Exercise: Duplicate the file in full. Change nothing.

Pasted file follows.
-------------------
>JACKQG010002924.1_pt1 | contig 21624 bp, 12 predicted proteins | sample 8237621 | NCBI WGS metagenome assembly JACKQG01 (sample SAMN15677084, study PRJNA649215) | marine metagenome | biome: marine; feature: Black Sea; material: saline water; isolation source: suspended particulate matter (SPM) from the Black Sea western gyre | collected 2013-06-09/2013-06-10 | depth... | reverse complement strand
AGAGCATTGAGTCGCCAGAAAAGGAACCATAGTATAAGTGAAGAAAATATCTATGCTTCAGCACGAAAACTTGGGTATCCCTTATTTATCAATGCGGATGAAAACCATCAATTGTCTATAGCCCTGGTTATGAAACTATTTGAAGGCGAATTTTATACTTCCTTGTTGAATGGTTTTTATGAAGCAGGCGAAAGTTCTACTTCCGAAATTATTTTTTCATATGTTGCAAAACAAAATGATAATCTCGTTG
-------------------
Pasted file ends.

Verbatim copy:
>JACKQG010002924.1_pt1 | contig 21624 bp, 12 predicted proteins | sample 8237621 | NCBI WGS metagenome assembly JACKQG01 (sample SAMN15677084, study PRJNA649215) | marine metagenome | biome: marine; feature: Black Sea; material: saline water; isolation source: suspended particulate matter (SPM) from the Black Sea western gyre | collected 2013-06-09/2013-06-10 | depth... | reverse complement strand
AGAGCATTGAGTCGCCAGAAAAGGAACCATAGTATAAGTGAAGAAAATATCTATGCTTCAGCACGAAAACTTGGGTATCCCTTATTTATCAATGCGGATGAAAACCATCAATTGTCTATAGCCCTGGTTATGAAACTATTTGAAGGCGAATTTTATACTTCCTTGTTGAATGGTTTTTATGAAGCAGGCGAAAGTTCTACTTCCGAAATTATTTTTTCATATGTTGCAAAACAAAATGATAATCTCGTTG